Sunday, April 30, 2006

The Shipping News

This is a beautiful book that I've taken great pleasure from reading over the past few weeks. E. Annie Proulx carries a beautiful metaphor of knots throughout the book and gives language you can savour--words that your imagination can use to create something richer and truer than a picture alone. Here are the opening paragraphs, just to give an example:

Here is an account of a few years in the life of Quoyle, born in Brooklyn and raised in a shuffle of dreary upstate towns.

Hive-spangled, gut roaring with gas and cramp, he survived childhood; at the state university, hand clapped over his chin, he camouflaged torment with smiles and silence. Stumbled through his twenties and into his thirties learning to separate his feelings from his life, counting on nothing. He ate prodigiously, liked a ham knuckel, buttered spuds.

His jobs: distributor of vending machine candy, all-night clerk in a convenience store, a third-rate newspaperman. At thirty-six, bereft, brimming with grief and thwarted love, Quoyle steered away to Newfoundland, the rock that had generated his ancestors, a place he had never been nor thought to go.

Early on in the book a widowed Quoyle heads off to a new job in Newfoundland with his two young children, Bunny and Sunshine, and an eccentric old aunt, who appears out of the woodwork, with a tragic, secret story of her own. Proulx proceeds to write life into the people of The Rock and creates an endearing community of characters that are, at one and the same time, both bizarre and beautiful.

What I enjoyed most about this novel was the equation of becoming a Newfoundlander with entering a new religion. Quoyle is baptized in the briny sea, pulled from the water by a man who then symbolically becomes his father figure, hauling him from near-death into rebirth. The same father figure--Jack Buggit--is included in a bizarre reworking of a resurrection scene (I'll leave out the details to save the plot).

There's also an interesting juxtaposition of Newfoundland old and new. I think I'll need to think this through a little more before I can write comments.

I guess the last thing that I'll write for now is that I don't understand how a film could ever do this book justice: it's the text that brings it alive, and there's way too much happening to cram into a 2-hour film. Still, I suppose I'll have to watch the movie version made a few years back and see how it compares...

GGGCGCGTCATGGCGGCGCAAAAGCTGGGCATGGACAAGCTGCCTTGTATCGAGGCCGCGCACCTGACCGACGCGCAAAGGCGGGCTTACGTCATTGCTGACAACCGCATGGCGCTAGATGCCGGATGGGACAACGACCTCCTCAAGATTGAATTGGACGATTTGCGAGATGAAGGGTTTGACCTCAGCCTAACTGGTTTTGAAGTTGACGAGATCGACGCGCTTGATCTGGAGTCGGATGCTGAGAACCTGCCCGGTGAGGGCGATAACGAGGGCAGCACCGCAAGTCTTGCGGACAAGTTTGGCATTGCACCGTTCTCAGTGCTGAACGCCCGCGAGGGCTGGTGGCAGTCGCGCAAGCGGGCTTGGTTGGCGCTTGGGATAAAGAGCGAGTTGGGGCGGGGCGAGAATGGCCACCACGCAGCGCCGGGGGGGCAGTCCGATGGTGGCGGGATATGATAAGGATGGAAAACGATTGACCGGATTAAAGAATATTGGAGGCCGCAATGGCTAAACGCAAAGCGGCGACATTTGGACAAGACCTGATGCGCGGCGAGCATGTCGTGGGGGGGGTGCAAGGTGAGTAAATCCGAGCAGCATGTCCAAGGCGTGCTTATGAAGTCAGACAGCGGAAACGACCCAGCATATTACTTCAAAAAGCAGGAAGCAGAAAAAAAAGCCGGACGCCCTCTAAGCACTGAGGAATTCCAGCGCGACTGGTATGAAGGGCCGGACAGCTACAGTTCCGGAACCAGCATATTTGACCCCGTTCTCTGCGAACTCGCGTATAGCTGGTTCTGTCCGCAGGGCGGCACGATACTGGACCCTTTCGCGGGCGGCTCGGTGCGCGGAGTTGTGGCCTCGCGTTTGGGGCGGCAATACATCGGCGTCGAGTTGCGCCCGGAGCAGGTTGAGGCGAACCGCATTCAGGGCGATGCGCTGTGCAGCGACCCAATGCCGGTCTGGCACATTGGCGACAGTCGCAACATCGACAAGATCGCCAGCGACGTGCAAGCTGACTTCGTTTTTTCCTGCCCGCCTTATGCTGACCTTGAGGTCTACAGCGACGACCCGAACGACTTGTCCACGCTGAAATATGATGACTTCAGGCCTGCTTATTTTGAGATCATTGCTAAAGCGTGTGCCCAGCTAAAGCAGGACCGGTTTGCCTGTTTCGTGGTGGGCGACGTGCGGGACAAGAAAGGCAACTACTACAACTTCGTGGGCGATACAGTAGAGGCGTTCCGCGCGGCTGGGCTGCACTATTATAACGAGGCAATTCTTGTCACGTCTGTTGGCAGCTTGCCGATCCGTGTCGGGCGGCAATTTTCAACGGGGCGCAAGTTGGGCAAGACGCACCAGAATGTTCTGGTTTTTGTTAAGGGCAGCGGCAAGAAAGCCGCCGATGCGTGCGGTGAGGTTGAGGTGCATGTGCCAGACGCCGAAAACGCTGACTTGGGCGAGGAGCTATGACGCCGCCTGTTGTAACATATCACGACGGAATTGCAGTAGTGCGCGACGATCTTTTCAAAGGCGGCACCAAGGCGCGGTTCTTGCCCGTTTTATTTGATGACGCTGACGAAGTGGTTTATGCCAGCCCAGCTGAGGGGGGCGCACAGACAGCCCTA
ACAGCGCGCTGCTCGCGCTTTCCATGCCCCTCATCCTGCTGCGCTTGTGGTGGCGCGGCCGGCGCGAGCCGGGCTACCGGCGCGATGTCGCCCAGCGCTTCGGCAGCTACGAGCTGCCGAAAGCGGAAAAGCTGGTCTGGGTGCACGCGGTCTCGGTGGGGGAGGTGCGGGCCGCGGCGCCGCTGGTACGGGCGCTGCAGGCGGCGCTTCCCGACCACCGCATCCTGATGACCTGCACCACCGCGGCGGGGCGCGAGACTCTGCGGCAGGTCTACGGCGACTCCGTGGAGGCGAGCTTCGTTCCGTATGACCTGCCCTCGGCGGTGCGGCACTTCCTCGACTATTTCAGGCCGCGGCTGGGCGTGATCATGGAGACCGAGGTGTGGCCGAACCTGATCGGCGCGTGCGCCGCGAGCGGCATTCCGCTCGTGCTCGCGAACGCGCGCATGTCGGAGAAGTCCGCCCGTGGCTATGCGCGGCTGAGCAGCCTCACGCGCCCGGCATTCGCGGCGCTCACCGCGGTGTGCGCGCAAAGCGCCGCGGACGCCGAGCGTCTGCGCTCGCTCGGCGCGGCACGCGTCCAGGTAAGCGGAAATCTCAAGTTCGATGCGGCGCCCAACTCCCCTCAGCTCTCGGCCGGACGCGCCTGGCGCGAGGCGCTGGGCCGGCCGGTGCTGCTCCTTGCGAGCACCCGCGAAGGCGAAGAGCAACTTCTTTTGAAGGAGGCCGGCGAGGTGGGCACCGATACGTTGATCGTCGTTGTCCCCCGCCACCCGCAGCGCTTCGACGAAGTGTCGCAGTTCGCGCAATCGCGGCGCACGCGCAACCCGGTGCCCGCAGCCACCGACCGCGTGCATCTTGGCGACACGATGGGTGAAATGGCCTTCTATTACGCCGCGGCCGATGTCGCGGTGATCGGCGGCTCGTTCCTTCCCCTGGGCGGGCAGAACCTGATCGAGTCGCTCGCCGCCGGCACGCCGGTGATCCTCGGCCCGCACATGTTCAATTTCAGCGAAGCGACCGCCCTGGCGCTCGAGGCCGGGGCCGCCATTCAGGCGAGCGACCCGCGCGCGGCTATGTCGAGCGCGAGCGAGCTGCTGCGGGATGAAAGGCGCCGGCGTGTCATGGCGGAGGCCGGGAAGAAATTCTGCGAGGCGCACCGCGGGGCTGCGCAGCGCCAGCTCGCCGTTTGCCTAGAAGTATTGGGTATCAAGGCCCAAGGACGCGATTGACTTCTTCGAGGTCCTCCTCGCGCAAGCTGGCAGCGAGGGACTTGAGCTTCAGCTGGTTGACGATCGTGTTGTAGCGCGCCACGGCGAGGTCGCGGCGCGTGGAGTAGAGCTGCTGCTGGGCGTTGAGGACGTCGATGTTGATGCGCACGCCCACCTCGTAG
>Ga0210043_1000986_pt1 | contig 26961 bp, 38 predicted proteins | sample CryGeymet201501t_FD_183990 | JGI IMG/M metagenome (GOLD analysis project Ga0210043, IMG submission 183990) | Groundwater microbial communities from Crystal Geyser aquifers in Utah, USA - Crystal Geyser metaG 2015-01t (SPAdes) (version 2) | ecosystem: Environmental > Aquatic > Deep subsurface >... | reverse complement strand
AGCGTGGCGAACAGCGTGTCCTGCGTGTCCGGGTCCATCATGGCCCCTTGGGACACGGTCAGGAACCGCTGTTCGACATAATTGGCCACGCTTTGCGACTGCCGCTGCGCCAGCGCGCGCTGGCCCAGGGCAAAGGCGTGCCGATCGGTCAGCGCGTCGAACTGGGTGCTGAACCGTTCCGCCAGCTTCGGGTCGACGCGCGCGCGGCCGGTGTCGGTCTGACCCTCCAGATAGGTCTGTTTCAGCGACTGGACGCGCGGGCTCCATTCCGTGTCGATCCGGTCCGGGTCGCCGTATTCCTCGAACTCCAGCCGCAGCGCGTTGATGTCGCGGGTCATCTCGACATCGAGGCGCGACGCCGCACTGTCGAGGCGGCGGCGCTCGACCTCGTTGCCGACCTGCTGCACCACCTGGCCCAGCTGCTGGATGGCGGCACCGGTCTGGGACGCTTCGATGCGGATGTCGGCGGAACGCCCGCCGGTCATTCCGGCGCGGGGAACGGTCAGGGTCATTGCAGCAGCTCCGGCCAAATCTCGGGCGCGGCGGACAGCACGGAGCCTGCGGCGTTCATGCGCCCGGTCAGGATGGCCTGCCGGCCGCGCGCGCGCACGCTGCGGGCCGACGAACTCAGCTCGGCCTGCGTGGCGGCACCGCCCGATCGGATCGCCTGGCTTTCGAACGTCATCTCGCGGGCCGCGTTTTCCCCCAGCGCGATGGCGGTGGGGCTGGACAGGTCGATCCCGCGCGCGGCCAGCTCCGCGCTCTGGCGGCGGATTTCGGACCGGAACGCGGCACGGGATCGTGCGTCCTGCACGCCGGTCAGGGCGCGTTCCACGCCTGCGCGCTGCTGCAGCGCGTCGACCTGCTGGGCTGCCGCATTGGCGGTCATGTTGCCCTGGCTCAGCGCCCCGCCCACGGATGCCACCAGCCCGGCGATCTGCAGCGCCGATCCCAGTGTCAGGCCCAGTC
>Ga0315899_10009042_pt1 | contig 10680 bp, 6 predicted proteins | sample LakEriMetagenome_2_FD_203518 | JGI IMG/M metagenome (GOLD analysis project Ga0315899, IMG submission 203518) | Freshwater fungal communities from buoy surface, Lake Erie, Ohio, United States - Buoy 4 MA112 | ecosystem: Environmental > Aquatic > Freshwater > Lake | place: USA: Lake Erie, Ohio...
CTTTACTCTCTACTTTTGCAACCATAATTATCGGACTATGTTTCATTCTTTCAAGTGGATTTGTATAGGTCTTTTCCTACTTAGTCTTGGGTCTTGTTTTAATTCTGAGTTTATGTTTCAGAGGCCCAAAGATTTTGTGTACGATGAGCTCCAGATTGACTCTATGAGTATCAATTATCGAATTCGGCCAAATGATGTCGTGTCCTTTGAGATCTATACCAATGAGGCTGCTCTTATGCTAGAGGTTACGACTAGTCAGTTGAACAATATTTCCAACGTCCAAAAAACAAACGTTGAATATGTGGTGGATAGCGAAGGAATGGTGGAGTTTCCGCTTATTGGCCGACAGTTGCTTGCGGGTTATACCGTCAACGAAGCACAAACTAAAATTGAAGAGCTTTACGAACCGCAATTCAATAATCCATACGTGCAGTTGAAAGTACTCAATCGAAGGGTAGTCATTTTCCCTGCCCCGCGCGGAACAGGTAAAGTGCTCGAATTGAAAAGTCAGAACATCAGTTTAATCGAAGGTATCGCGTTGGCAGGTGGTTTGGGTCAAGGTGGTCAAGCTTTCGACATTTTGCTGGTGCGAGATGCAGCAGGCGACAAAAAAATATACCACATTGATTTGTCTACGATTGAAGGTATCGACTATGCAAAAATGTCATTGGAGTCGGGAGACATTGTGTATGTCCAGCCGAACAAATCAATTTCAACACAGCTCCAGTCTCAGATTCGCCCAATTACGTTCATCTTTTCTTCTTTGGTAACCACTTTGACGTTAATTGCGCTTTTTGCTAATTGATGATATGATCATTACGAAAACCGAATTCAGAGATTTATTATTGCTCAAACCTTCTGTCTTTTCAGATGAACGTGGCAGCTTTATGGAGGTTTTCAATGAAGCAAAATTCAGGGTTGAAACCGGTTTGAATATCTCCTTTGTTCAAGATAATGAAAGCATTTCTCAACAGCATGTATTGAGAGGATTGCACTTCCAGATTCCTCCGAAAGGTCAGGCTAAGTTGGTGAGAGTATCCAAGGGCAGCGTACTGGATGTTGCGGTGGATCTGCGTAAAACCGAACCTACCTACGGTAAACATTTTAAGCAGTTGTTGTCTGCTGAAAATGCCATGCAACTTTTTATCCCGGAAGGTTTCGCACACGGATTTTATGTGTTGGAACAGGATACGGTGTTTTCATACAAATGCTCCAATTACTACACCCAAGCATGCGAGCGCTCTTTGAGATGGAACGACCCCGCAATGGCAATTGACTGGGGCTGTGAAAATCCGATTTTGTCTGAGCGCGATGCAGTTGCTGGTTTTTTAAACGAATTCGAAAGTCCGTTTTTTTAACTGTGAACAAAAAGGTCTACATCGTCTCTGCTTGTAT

Tuesday, April 18, 2006

Before there was Brokeback...

After the mediocre at best writing of Dan Brown, I'm spoiling myself with the wordsmithery of E. Annie Proulx. Yep, she's the author now famous for penning Brokeback Mountain but another book of hers became a movie as well. Remember The Shipping News?. Despite its success as a movie, there's more than just plot happening here. I'm only 1/3 of the way through (I fell asleep on yesterday's train....) but more to come.

al purdy, you coarse, crass, eloquent beast, you

rooms for rent in the outer planets. Go. Read. Now.

Da Vinci: Decoded

The Davinci Code is done. Stay tuned for details...

Saturday, April 08, 2006

Da Vinci Got Me

Okay, so I'm somewhat embarrassed to admit that I'm currently reading Dan Brown's The Da Vinci Code. I had promised myself I would never read it, basically, because I consider myself a bit of a book snob and I leave the bestseller list for those who are just looking for something trendy and discounted at Chapters.

I am intrigued, however, by the hoardes of people who are reading this book and all the vague comments from my fellow English majors about its "spiritual profundity." My roommate is also hounding me to read it because she thinks its great. So, I'm making an attempt...

I'm reading it in private, though. I don't want any public eyes casting judgement on my choices of literature. (I'm kidding. Sort of.)

Mrs. Golightly and other stories

I have been bad at updating this little beast at all, but, partly out of guilt for abandonning a project, and partly out of my real wish to document what I've consuming, word-wise over the past while, I'm going to play catch up over the next while.

A month or so ago, I dove into Ethel Wilson's Mrs. Golightly and other stories. The only other thing I've read by Wilson is Swamp Angel, which was required reading for a Can Lit survey course I took four years ago. I remember loving that book, mostly because I hated it. (That makes sense, right?) I remember feeling like the book held some pretty patriarchal ideals, and being satisfied when learning that Wilson was, in fact, a bit of an anti-feminist.

I think I even remember my prof saying that Wilson didn't even start writing seriously until late in life because her primary duties were to her husband and children. (Oooooh.)

Anyways, Mrs. Golightly is special for a few reasons. First of all, it's a lovely hardcover edition of the book from 1961. Second of all, it came from the bookshelf of a zany feminist friend of mine who is in her 60s and was giving all her books away before she moved. (I was intrigued to find such a book on public display in her house! Granted it was outnumbered by Atwood and a lot of non-fiction oddities...)

I love the first story in this book, "Mrs. Golightly and the First Convention," and when I have my short story club (this summer, maybe? one short story a week for a month?) this will be one of the stories we read. It's just so fun... gives such a humourous picture of the stress of being a trophy wife at a business convention and the whole subculture of coiffed, cultured, bridge-playing bored stiff women of the 50s. Love it.